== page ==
His choice of Indiana governor Mike Pence as his vice presidential running mate is an especially significant indication that he will govern as a conservative. Pence was outstanding when he debated Tim Kaine in the vice presidential debate. Trump could have picked a moderate but instead picked a lifelong solid conservative who is a thoughtful, gracious policy wizard. Pence is a lawyer and former talk radio host who served 12 years in Congress and had significant congressional leadership positions, so he will be immensely helpful in working with Congress. He is a committed evangelical Christian. He is a former board member of the Indiana Family Institute, a conservative Christian lobbying group in Indiana.

(12) Conclusion on moral objections

Trump has a morally tainted past. I will be voting for him, not with joy but reluctantly because of his deplorable past mistreatment of women. I wish the Republican candidate were someone with a spotless moral reputation (such as Mike Pence). But because anything I do will help elect either Trump or Clinton, these moral objections raised against voting for Trump are not finally persuasive to me. Most of them become even stronger arguments for voting to stop Clinton.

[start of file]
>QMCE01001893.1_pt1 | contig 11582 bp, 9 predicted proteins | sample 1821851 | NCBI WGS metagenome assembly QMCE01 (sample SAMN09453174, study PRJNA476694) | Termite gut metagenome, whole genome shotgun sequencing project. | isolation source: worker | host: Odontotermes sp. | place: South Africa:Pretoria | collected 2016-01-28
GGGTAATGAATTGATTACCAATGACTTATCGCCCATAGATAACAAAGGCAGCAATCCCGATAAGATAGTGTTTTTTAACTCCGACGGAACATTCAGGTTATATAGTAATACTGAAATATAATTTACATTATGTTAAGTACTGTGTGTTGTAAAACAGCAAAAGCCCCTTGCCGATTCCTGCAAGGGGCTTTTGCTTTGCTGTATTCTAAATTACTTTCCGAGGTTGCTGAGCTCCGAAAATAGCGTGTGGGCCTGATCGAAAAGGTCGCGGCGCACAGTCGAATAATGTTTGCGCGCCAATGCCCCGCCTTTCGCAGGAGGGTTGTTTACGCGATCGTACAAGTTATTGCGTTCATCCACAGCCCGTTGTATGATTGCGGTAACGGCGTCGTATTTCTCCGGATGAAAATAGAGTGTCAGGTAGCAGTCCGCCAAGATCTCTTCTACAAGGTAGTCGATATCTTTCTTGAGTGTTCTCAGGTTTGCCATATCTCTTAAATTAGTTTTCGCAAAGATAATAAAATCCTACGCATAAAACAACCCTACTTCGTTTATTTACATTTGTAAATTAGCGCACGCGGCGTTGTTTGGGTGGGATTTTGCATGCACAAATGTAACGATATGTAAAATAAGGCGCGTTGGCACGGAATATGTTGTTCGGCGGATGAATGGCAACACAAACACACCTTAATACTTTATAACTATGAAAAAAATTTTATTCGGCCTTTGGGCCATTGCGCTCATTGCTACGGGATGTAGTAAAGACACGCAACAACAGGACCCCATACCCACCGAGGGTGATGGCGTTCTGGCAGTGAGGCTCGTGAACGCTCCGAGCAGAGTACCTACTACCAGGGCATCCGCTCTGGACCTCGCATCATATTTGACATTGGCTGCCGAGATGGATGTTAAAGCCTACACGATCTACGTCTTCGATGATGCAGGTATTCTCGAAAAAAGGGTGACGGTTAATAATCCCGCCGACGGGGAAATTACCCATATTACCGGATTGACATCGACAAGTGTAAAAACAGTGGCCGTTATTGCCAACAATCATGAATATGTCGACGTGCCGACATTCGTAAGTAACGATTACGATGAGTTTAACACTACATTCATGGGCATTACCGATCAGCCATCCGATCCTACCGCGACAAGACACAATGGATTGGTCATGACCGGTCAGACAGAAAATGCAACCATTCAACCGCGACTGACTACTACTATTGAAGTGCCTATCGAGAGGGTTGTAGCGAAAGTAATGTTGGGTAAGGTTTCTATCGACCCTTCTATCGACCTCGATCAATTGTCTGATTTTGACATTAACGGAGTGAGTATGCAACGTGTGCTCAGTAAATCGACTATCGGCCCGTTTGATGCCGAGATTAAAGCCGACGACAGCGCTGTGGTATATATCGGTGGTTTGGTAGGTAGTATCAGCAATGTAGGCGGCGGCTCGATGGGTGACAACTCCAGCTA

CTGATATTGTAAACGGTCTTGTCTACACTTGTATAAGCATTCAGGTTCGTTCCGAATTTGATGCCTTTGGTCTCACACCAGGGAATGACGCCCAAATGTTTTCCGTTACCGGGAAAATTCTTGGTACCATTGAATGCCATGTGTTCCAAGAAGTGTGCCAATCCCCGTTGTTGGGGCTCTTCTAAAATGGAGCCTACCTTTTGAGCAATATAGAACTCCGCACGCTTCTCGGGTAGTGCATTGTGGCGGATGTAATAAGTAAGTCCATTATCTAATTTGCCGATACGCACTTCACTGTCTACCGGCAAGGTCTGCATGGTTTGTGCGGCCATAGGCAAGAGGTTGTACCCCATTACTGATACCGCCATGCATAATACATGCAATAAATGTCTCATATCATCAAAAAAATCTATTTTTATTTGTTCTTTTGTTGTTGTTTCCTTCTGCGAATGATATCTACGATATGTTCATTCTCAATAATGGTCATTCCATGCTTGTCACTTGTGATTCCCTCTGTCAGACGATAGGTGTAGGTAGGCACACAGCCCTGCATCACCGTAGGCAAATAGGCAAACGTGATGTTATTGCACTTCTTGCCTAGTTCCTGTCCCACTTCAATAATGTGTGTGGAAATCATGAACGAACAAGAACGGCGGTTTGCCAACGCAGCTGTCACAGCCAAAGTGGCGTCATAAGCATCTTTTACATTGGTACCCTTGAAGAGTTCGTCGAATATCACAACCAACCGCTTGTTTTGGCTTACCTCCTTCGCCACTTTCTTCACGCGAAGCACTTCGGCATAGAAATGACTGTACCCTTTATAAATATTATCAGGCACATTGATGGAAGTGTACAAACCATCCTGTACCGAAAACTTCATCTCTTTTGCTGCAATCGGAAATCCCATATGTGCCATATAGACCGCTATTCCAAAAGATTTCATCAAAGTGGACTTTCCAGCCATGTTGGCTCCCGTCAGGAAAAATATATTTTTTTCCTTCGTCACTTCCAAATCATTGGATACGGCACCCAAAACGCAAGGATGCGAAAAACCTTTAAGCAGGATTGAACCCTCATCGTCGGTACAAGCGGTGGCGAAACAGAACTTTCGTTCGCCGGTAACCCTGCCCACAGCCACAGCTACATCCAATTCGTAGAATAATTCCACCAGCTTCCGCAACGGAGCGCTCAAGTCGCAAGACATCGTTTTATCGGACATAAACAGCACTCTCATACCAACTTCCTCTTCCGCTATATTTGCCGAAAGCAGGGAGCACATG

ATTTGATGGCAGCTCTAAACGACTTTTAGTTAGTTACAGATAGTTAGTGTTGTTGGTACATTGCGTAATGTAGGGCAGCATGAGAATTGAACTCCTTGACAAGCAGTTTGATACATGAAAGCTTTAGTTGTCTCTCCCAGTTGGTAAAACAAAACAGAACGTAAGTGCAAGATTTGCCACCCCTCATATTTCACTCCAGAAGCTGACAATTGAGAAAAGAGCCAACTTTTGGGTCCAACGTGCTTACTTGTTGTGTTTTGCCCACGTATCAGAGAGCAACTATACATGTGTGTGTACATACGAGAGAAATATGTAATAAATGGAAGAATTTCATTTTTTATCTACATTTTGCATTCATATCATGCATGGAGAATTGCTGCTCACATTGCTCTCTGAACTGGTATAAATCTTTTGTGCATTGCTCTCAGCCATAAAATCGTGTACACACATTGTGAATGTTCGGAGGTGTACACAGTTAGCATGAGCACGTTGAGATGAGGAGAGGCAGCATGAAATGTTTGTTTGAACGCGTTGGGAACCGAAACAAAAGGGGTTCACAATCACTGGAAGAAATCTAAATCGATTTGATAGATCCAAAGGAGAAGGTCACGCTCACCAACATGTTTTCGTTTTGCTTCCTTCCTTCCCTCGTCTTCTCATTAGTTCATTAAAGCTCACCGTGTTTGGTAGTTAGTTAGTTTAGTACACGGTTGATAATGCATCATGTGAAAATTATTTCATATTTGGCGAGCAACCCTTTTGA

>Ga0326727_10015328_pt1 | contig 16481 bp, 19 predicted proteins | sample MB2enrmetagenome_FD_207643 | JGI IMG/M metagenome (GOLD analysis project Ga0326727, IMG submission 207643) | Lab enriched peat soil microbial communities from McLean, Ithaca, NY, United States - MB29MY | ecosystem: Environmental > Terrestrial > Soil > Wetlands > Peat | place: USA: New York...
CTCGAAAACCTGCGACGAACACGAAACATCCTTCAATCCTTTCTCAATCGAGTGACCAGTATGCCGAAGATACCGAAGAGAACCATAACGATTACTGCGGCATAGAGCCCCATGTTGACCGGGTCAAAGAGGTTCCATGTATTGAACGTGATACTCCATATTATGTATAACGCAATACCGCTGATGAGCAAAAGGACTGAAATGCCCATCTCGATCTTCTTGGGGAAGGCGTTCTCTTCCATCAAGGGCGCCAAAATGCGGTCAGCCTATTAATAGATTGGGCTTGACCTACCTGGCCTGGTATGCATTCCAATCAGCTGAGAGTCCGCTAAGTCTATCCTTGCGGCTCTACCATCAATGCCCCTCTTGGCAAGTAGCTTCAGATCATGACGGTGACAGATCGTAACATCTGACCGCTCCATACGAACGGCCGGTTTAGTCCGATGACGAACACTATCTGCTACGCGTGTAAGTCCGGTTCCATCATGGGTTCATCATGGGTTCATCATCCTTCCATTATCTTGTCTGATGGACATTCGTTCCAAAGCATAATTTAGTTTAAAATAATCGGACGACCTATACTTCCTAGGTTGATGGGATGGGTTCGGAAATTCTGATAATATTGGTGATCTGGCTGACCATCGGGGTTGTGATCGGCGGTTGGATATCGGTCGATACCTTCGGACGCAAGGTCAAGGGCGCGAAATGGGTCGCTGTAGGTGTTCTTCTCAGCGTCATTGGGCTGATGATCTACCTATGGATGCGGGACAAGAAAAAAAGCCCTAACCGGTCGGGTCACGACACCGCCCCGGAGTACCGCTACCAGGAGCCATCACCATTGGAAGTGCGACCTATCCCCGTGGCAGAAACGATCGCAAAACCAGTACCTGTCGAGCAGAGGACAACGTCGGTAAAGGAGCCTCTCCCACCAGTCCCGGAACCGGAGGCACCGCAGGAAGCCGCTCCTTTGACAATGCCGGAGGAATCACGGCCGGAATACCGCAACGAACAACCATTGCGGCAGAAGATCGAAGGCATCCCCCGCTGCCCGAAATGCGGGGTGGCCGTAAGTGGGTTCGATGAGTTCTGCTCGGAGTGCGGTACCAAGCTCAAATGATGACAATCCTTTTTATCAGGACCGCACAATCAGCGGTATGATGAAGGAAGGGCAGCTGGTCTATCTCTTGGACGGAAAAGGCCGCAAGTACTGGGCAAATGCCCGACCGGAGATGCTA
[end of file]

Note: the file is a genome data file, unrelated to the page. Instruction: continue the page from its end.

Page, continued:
Two different futures for the nation

In the rest of this article, I will compare the results we could expect from a Clinton presidency with what we could expect from a Trump presidency. (The remainder of this article is an updated form of the political policy sections of my earlier article, “Why Voting for Donald Trump Is a Morally Good Choice.”)

The Supreme Court with Clinton as president

Hillary Clinton would quickly replace Justice Scalia with another liberal like Breyer, Ginsburg, Sotomayor, and Kagan. This would give liberals a 5-4 majority on the Supreme Court even without Justice Kennedy, and 6-3 when he votes with them.